Rebekah and I leave Kars in a snowstorm early one morning and weave our winter way through Ardahan and Artvin to Şavşat, a small town without much to say for itself.
We left Halil’s place early, without any tea. There’s no çay in Şavşat – only shitty buildings, piles of bricks and hard, unsmiling stares from those we pass on uncrowded streets. Rain is abundant, unlike the tea. We leave as fast as possible, wondering why this small city should be so much more miserable than its neighbours.
We inch our way North to the Black Sea coast. People had warned us to beware of wolves. We peer skittishly over snow-caked fields, see occasional bushy tails disappear over frosted mounds. Finally, we meet some amidst a long wait in a lay-by, somewhere on the way to Hopa.
The wolves lick our hands and snuffle into our plastic food bag, thoroughly cramping our style and warding off anyone who may ever have dreamed of stopping for us.
A group of three men idle out of the roadside shop and stand by us, watching, occasionally asking a question. I let Rebekah do the talking , embarrassed by my own meagre Turkish.
Finally, we get a lift to Trabzon with an older, well-travelled man. He speaks Turkish, Russian and a little Persian, English and German. Rebekah, who also speaks Turkish, Russian, English and a little Persian (as well as German, Dutch, French and a bit of Kurdish and Urdu), chats away with him in each of them. He seems thoroughly impressed by her and I feel myself to be a bit of a let-down.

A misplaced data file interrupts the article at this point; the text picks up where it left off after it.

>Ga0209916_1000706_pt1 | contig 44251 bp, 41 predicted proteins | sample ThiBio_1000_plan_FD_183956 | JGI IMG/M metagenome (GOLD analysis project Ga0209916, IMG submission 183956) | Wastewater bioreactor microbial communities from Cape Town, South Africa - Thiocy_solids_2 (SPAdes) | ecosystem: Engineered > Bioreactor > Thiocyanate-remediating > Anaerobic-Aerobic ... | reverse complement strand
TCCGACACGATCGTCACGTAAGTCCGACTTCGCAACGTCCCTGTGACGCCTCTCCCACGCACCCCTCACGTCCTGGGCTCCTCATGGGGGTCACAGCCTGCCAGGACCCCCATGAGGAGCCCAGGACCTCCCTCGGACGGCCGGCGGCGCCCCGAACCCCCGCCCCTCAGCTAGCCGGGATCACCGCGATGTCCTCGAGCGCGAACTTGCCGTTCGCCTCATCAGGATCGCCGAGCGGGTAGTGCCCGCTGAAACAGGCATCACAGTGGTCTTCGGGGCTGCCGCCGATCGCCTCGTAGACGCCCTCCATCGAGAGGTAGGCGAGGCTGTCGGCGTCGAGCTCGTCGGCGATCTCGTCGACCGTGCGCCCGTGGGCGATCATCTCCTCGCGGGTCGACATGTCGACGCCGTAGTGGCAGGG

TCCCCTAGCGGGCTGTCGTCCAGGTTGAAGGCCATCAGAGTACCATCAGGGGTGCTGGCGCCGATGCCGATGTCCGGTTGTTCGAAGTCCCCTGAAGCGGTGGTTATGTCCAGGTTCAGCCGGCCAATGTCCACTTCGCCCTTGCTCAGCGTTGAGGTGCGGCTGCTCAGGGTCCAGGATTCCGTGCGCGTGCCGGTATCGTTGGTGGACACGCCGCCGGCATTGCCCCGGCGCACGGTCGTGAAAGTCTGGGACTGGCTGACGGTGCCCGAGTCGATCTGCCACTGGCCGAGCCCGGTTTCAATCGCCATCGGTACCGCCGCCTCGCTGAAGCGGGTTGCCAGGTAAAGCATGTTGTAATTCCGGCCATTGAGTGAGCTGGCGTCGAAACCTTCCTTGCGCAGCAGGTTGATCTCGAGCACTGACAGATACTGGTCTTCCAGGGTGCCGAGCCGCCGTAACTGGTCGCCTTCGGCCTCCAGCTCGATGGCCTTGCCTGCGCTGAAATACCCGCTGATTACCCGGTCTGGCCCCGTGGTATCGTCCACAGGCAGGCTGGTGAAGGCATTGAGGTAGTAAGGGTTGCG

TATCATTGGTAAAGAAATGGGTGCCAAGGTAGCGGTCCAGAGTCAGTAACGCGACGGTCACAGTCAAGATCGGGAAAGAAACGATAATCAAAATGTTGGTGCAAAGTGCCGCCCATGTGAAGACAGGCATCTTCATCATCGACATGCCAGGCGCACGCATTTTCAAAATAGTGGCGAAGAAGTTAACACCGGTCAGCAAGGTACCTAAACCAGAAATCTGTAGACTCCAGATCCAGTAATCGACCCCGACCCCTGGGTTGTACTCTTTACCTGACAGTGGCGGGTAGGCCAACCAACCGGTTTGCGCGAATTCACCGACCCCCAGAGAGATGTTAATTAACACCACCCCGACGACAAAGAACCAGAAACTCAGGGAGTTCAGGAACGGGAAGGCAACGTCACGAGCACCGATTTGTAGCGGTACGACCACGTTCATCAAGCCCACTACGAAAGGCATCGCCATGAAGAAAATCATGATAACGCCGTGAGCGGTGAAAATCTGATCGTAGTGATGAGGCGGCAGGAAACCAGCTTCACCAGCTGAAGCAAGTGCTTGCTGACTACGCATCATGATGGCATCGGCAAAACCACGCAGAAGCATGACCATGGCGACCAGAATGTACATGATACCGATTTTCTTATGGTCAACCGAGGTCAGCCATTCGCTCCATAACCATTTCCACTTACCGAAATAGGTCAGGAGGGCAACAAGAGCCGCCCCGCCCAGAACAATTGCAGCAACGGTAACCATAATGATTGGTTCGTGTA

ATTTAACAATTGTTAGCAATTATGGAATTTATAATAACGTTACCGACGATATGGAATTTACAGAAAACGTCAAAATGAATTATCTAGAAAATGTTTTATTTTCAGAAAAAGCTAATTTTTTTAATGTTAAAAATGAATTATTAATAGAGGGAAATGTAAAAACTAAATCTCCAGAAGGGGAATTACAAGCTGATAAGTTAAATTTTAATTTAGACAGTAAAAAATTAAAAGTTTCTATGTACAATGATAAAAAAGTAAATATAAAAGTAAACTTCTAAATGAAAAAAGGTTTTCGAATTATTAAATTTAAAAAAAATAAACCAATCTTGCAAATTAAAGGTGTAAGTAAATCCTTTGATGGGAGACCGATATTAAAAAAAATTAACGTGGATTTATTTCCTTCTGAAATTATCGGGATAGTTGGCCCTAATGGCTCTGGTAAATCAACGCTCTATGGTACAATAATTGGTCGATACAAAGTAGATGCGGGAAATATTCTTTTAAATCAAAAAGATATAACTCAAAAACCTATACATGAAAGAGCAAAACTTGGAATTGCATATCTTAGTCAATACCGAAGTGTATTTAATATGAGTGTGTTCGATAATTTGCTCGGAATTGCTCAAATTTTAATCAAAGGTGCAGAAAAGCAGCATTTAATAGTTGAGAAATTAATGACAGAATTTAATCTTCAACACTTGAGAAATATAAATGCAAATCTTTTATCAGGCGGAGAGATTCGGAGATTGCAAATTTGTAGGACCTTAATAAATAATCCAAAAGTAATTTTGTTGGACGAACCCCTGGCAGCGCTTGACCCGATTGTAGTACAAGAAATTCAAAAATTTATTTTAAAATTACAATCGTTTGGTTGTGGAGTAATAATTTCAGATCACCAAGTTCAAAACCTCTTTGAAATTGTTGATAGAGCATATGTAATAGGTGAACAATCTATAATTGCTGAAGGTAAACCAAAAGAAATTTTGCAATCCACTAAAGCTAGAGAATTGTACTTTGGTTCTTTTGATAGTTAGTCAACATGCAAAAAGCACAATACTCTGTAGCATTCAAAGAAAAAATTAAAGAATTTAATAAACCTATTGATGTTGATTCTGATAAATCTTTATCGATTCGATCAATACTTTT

As we approach Trabzon, our ride slows down and we lose over an hour for reasons unknown. Perhaps he was running early for his appointment with his Russian girlfriend, who he begins to tell us about as we’re approaching the city. He drops us 8km from Çağatay‘s house, outside the hotel where he’ll be staying with her.
We begin walking.
We arrive at Çağatay’s house late, not in the best of moods. We take him out for çiğ köfte – my favourite vegetarian Turkish fast food. I’m aware of a gulf between cheery innocent Çağatay and these two road-battered women. I’m not sure if it was there or not the last time we met.
The next day, Rebekah and I stumble out of the door as early as we can manage.
Escaping from Trabzon is tough.
Eventually, around lunchtime, we find a dolmuş – a shared minibus – to Akçaabat, further along the coast.
We hitch a truck to Samsun, but get out after 10km when the driver asks directly for sex.
We hitch a ride to Giresun with a man in small van, with dodgy eyes and a lot of questions.
Rebekah wanted to see the Black Sea coast in winter. We knew already that this area of Anatolia isn’t the most favourable place for female hitchhikers. Trabzon, in particular, is infamous for its large population of sex workers, who migrate from Russia and other post-Soviet countries to make money from Turkish truck drivers and sex tourists. One of the side-effects of this is that truck drivers are often seemingly unable to imagine that women might be standing by the road for any reason other than sex.
The worst is a truck driver on the way to Samsun. I sit straight in my seat, hands folded in lap, and try to evoke the countenance of a prim primary school teacher with a poker face. Rebekah is still doing the talking. Her fluency quickly makes it impossible for her to ignore the hints and subtleties which I could easily have glossed over, feigning ignorance. She becomes frustrated quickly, and it shows. Unfortunately, rather than the desired effect of ceasing the truck driver’s flirtation, her display of discomfort only escalates matters.